Poland breaks record with heaviest intermodal train
Originating from Euroterminal Slawkow and with DCT Gdansk Terminal as its final destination, an intermodal train wrote history as the heaviest ever in Polish freight transport. It left Slawkow carrying ninety 20-foot containers (90 TEUs overall), with a total weight of 3,335.75 tones.
PKP Cargo SA and PKP Cargo Connect organised the service together with Maersk. Following the trip between the two Polish terminals, the train’s cargo was then transhipped to one of Maersk’s container ships at the Port of Gdansk.
Understandably, commissioning such heavy intermodal trains is not something usual. Most of this kind of trains weight less than 2,000 tonnes under normal conditions. Thus, PKP Cargo had to obtain special passage approvals from the Polish Railways, necessary for specific parts of the route.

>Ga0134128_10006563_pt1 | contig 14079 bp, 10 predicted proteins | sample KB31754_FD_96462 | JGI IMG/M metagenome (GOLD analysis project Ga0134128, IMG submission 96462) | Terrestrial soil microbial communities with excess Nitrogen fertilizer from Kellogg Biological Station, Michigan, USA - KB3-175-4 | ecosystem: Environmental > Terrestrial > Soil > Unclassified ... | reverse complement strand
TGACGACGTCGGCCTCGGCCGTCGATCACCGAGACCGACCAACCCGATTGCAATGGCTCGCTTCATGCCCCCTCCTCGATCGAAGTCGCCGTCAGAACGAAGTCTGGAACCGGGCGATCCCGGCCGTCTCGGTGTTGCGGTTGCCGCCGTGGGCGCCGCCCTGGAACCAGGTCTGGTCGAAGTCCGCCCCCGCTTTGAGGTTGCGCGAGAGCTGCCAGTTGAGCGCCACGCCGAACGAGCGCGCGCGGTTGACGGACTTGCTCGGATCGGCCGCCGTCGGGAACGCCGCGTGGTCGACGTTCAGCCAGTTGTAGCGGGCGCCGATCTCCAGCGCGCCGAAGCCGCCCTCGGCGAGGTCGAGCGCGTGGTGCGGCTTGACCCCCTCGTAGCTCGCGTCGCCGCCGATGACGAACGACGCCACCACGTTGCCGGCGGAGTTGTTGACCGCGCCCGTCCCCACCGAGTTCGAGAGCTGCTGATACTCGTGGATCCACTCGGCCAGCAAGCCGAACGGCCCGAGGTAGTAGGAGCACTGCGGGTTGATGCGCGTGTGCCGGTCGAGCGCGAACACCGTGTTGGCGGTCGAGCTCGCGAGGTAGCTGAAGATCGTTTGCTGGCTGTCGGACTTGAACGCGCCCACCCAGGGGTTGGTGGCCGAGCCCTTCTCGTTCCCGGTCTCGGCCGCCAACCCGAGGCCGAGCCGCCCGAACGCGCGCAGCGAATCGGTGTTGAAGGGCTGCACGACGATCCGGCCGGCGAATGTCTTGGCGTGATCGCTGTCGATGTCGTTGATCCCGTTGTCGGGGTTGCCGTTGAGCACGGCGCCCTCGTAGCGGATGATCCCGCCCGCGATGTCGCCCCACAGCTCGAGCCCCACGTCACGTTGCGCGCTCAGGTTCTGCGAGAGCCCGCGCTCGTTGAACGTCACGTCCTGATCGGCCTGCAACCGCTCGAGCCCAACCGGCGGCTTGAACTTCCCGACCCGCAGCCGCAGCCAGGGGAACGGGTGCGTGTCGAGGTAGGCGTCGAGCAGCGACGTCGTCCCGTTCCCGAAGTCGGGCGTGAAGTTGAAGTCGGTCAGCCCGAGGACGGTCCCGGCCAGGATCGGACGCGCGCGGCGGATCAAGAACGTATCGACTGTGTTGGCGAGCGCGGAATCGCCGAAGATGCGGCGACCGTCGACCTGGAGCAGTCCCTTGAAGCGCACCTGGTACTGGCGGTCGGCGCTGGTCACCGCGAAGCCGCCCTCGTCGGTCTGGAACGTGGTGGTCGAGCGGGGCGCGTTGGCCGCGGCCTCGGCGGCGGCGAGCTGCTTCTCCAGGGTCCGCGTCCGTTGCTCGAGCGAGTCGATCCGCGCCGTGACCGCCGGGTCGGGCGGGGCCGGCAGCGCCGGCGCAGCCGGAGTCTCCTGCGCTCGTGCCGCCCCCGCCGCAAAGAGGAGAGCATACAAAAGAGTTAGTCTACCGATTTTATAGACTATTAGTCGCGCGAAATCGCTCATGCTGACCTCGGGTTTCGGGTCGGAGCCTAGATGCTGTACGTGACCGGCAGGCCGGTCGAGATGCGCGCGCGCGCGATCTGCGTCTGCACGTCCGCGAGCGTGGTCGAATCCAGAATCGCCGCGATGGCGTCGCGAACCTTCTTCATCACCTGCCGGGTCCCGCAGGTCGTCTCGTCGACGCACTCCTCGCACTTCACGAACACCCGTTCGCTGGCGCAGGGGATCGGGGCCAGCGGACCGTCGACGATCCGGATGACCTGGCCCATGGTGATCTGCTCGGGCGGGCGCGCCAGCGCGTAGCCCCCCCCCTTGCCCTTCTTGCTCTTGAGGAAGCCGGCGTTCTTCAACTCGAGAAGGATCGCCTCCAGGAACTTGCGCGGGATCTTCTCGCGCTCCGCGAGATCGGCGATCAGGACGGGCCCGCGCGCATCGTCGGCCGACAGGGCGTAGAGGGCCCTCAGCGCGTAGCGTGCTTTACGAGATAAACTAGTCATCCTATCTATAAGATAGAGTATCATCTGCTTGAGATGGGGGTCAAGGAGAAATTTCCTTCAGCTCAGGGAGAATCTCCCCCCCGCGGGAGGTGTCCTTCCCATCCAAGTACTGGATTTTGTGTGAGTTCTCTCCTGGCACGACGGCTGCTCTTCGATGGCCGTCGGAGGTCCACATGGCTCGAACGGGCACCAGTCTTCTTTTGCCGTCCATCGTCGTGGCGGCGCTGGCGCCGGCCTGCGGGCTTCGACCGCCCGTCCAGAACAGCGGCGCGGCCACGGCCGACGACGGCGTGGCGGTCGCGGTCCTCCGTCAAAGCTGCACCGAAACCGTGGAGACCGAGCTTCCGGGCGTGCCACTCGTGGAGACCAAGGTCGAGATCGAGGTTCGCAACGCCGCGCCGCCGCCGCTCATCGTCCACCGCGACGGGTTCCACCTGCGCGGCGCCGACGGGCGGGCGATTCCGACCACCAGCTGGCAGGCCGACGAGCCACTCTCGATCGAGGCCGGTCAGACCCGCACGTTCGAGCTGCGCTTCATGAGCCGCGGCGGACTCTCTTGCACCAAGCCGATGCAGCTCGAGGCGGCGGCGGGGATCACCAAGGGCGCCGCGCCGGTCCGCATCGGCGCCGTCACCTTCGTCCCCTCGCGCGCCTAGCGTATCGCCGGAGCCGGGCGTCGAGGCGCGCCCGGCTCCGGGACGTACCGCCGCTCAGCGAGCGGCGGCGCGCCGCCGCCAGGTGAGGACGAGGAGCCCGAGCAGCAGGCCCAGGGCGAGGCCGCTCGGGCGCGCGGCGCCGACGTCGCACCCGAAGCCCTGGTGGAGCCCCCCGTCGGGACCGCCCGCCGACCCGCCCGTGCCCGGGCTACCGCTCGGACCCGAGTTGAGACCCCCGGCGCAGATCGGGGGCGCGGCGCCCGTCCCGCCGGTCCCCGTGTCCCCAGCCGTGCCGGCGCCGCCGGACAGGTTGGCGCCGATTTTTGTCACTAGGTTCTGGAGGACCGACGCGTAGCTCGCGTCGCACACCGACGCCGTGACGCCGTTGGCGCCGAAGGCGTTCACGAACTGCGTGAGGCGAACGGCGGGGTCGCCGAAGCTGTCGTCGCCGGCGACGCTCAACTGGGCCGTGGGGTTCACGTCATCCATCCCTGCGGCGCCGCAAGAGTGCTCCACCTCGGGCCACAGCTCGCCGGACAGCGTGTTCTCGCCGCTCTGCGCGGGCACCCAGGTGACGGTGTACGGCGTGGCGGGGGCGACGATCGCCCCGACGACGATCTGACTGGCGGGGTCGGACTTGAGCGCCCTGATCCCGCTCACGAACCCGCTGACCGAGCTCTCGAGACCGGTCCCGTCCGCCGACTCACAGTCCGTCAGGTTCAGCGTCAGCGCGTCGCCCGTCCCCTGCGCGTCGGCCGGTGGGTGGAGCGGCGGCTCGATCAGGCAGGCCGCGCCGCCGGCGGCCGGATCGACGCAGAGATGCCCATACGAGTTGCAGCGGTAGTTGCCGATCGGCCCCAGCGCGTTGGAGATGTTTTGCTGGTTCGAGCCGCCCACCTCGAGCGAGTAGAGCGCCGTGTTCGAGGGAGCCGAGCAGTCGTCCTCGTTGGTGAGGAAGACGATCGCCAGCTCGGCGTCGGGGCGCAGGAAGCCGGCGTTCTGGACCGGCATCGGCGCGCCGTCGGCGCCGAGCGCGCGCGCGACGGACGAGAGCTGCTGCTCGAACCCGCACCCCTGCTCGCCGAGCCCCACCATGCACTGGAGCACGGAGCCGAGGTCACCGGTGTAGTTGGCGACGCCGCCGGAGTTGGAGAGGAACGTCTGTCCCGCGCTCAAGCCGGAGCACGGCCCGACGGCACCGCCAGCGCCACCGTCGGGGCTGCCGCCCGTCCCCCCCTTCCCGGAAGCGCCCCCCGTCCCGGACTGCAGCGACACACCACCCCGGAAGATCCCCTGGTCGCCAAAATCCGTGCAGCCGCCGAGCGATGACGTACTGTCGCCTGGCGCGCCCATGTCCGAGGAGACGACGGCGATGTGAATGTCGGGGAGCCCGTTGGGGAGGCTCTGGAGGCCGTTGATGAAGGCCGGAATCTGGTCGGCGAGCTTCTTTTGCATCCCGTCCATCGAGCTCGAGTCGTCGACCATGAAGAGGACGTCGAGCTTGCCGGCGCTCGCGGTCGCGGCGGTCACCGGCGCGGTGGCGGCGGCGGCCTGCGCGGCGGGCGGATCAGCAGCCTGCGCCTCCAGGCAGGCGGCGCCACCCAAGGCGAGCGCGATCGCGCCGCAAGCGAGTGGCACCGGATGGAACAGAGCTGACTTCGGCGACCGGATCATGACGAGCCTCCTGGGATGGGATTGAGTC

Moreover, PKP Cargo had to use special resources in terms of equipment and loading processes due to the service’s distinctive characteristics. Nevertheless, with all these different parties’ involvement and good cooperation, Poland’s heaviest intermodal train trip became a reality, which also contributed to reducing CO2 footprint approximately by 5 to 9 per cent, compared to the conventional transport type of the cargo.
According to Ivan Ružbacký, President of PKP Cargo Connect, “cooperation with such a large partner, like Maersk, is precious for the development of our company, but also the increase of container transport in the North-South corridor and the improvement of services”. Years of cooperation between the companies have resulted in diverse projects, with the latest one becoming a flagship for the Polish intermodal sector.
Czesław Warsewicz, President of PKP Cargo SA, shows the same appreciation for collaborations as the one with Maersk. “The North-South corridor relies heavily on the handling of products shipped to and from Polish ports. That is why we highly value cooperation with Maersk, which is one of the largest logistics operators in the world”, he concluded.